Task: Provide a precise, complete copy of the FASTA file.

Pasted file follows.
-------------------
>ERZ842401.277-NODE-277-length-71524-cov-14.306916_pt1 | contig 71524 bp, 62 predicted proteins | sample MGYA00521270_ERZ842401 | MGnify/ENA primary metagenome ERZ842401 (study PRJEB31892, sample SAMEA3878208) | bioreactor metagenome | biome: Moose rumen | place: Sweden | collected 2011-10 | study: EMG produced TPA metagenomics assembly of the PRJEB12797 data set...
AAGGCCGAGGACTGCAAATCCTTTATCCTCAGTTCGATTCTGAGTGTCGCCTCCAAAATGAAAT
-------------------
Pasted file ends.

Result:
>ERZ842401.277-NODE-277-length-71524-cov-14.306916_pt1 | contig 71524 bp, 62 predicted proteins | sample MGYA00521270_ERZ842401 | MGnify/ENA primary metagenome ERZ842401 (study PRJEB31892, sample SAMEA3878208) | bioreactor metagenome | biome: Moose rumen | place: Sweden | collected 2011-10 | study: EMG produced TPA metagenomics assembly of the PRJEB12797 data set...
AAGGCCGAGGACTGCAAATCCTTTATCCTCAGTTCGATTCTGAGTGTCGCCTCCAAAATGAAAT